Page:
Story is the way that a culture entertains and educates, enabling the continuation of its beliefs, values and practices.
Because fiction spans cultures, ideologies, socioeconomic circumstances, and timeframes, it enables the reader to bridge the gap between what is and what is imagined. It “takes us on journeys we could never imagine alone, to places we have never been, to view our world in different ways … [journeys] which begin on the printed page and travel on from there to different places for readers and viewers … [as] we fill in the gaps and silences of the text and illustrations to complete the creation” (Kirkland, 2010).
Development of the imagination is critical because “imagination is more important than knowledge.” (Einstein). Without imagination we cannot predict, pretend, or propose – critical elements of problem solving.
Oatley (2008a) likens fiction to computer-generated simulations, allowing the reader to create mental models of situations and their possible outcomes, and possibly develop better strategies and skills to deal with them. “Frequent reading of literary fiction can facilitate the development of selfhood … fictions are typically simulations of the social world, therefore, people who spend time reading them will become more socially skilled than people who read non-fiction.” Oatley (2008b).
Author and Children’s Laureate, Michael Rosen states, “Literature …supports and challenges readers…in their views of themselves, whether it’s in their families, friendship or cultural groups or social class. It offers glimpses of human behaviour beyond those available or known to the reader. Only when all children are in a book-loving environment will they achieve literacy, yes, but a lot more: a confidence in handling abstract ideas, an understanding of a multiplicity of viewpoint and the complexity and diversity of human interaction that comes through reading widely and often.” (2008).
Fiction is an essential element of students’ lives.
While school, state and national curricula emphasise the use of story as an integral part, many teachers resort to the one-size-fits-all novel without regard to an individual’s needs, interests and abilities or even what might be happening in their life at the time that might make that story inappropriate. All the benefits of free choice seem to be ignored if not discarded and many students are turned away from reading for leisure altogether – and may not return.
The FIRST Book Club was originally established as an online initiative to connect students from a variety of communities and gets its name from activities being posted on the first of each month and due for submission before the first of the following month. The purpose of this page is to offer activities that can be applied to any book and which can be adapted to meet the needs of individuals within the group. Users are welcome to build on the ideas in any way that enables them to support the reading of the students in their care.
Activities are open-ended so they can focus on each student’s choice of literature. Organisation is up to the teacher including
- who will be invited to participate – class, school, district or beyond
- how responses are generated (including software or apps where appropriate)
- how and where responses are shared
- the establishment of guidelines for
- treating participants with respect and dignity even though there might be a disagreement of opinion
- ownership of responses including the ethical use of any ideas, information and images used
- publication of responses including clarity of meaning; respectful tone and correct spelling, grammar and punctuation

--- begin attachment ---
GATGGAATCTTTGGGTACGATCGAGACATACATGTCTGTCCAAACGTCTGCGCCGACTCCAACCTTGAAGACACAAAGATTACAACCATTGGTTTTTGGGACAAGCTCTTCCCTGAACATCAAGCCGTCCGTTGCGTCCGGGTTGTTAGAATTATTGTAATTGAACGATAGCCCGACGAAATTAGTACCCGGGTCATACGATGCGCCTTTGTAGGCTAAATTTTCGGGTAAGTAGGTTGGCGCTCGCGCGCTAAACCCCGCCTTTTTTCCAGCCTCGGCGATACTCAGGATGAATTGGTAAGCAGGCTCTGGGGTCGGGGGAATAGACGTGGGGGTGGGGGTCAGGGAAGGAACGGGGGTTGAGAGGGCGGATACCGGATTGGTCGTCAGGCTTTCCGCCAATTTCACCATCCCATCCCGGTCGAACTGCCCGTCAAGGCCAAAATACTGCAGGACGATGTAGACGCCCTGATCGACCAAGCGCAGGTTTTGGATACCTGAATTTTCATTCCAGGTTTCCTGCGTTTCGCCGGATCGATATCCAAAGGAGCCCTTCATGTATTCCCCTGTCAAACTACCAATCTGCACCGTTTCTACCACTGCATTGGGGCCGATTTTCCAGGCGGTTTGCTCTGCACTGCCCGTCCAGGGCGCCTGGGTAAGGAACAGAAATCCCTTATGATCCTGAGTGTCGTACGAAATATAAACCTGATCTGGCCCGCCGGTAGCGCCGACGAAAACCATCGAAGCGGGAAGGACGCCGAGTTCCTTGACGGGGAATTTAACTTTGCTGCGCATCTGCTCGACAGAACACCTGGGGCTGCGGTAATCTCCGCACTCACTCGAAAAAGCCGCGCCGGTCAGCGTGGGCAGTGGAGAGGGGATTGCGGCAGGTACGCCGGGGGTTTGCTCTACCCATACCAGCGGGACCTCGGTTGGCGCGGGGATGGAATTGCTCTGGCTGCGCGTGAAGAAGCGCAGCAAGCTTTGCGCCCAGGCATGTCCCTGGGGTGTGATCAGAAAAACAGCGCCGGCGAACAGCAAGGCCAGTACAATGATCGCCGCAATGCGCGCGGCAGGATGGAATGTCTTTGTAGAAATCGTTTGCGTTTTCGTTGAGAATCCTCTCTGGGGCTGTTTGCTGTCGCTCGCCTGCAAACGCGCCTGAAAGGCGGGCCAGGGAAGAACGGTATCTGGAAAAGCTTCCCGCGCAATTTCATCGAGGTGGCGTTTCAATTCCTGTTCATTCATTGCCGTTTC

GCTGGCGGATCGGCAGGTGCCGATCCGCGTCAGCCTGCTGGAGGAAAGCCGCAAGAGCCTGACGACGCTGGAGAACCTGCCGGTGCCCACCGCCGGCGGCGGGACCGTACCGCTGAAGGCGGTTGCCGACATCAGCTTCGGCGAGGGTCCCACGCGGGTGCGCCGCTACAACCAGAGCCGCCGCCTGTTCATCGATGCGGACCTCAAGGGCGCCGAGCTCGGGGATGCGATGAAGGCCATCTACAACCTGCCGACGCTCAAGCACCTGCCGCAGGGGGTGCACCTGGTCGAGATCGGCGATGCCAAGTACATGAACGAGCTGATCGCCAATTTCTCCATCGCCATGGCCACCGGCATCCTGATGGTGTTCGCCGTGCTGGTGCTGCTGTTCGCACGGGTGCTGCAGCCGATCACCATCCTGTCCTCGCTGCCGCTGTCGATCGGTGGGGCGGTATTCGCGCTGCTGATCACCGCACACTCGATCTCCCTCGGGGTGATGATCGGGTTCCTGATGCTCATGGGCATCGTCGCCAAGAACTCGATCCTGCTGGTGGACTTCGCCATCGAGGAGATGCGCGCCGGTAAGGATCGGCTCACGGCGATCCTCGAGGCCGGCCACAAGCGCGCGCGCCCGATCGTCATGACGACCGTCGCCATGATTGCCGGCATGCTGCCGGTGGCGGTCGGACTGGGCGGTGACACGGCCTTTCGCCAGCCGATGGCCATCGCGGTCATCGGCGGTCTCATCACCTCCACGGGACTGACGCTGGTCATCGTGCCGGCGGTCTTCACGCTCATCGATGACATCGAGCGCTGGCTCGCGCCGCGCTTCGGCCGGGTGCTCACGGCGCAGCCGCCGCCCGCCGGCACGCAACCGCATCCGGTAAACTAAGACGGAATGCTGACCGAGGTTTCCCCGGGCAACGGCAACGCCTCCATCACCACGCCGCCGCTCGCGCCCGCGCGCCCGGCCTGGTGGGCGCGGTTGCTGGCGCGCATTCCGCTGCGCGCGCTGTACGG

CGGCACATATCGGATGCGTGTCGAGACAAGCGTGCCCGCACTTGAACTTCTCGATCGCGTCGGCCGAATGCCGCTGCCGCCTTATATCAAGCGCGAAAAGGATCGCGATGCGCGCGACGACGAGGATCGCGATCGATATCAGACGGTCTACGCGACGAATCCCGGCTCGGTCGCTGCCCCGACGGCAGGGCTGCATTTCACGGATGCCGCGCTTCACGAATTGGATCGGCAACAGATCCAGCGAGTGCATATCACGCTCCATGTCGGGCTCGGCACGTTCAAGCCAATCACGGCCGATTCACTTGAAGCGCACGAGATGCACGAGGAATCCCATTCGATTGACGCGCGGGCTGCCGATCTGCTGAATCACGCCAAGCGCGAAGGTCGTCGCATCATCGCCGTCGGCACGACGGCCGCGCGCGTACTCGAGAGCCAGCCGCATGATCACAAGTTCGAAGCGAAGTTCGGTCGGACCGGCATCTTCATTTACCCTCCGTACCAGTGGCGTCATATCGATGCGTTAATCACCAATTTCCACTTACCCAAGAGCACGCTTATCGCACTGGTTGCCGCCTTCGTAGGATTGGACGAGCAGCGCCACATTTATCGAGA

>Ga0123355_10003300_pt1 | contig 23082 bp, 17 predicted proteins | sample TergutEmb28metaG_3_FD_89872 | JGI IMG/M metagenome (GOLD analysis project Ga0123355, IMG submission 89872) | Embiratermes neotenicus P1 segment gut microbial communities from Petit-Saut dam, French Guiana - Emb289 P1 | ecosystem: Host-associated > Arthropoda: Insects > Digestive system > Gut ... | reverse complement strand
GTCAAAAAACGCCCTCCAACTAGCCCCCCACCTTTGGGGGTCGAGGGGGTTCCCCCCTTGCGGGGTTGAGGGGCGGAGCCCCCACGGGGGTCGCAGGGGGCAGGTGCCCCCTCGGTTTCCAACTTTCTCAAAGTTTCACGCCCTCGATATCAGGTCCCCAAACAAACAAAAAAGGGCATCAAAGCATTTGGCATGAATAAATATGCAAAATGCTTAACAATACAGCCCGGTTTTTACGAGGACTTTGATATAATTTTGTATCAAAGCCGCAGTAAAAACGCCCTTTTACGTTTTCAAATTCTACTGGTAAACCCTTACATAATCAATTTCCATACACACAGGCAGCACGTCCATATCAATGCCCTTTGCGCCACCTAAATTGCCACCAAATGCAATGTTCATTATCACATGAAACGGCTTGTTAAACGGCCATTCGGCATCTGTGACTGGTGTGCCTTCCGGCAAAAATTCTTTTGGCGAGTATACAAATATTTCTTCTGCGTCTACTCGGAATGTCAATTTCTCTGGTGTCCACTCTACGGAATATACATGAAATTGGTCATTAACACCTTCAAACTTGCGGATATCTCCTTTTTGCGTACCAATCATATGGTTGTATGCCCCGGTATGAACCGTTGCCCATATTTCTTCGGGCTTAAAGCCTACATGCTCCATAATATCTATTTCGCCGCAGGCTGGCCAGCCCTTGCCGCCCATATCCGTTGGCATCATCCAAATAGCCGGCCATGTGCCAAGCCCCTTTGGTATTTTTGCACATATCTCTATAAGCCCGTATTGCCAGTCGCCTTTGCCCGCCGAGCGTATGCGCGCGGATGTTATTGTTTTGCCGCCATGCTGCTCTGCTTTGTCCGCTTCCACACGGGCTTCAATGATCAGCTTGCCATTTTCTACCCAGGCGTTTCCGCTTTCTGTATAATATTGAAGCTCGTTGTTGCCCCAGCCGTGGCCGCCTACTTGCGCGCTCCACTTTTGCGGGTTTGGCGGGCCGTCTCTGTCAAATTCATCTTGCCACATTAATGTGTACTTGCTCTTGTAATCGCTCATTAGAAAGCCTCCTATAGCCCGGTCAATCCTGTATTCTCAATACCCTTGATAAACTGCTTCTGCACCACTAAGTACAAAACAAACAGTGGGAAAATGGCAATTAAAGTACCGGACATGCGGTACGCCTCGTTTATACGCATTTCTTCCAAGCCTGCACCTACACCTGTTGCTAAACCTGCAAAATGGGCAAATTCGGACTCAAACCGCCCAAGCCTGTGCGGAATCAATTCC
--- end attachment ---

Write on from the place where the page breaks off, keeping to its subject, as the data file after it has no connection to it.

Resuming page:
Have students use Thinking Reading to reflect on their current reading habits and choices and to establish connections with other members of the group.
Build a reading profile of the group using the data to create graphs and statements about what they like to read, favourite authors and so forth so that this can be used as a comparison for changes at the end of the Book Club session.
Have the students begin to track their reading so they can identify their preferences, plan their future reading and make recommendations for others so they have a visible record of it. They could have personal reading journals which contain reading logs, responses, to-read plans and so forth.
A service like Goodreads offers an online option for this but you might also consider Biblionasium or A Book and a Hug, Many of these crowd-sourcing sites also offer suggestions for new reading based on the student’s entries, so that helps develop a reading plan for the future. Some might like to complete What Kind of Reading Superhero Are You? to help them guide their initial choices.
However the paperwork should not become more important than the reading. While individuals might set themselves personal challenges to accomplish, the reading record should never be a competitive document. Let them choose the method that suits them best.
Tell the group about a book you have read recently and enjoyed. Tell them the title, the author and the genre and summarise what it was about in a couple of sentences.
Create a Book Hook – something that will really grab others and make them want to read it. For example, “Can a 12-year-old city girl really take on a remote farm on her own, survive and make it prosper despite the crippling drought and shearers’ strike of the 1890s?” (A Waltz for Matilda, Jackie French, Angus & Robertson, 2010)
Tell the group why others should read it too. Don’t just say, “It was good.” You need to persuade them that it is worthwhile tracking it down in the library or a bookshop and making the time to read it, so think about the language and techniques you would use to do that. Think about its storyline (action-centred; character-driven; thought-provoking); its pace (hectic, relaxed, engrossing); its characterisation (quirky, realistic, familiar) and its tone (humorous, mysterious, romantic). Give us a snapshot so we can decide if it’s the sort of thing that will appeal.
You can do this by creating a print or digital presentation such as a poster, infographic, a slideshow or a book trailer.
Setting the Scene
The context in which a story is set – its geographical, social, cultural or historical placement- can have a huge impact on its characters and plot. It can provide the lens through which we read and understand the story.
For example, without pictures Looking for Crabs by Bruce Whatley may have no meaning for a reader who has never been to the beach and explored rock pools; or a reader may not appreciate the risks Ayesha takes in Oranges in No Man’s Land by Elizabeth Laird if they know little about living in a war-torn community.
Similarly, in A Waltz for Matilda by Jackie French, Matilda cannot use a mobile phone to get help, nor social networking to tell her neighbours she is safe because they had not been invented in the time the story was set.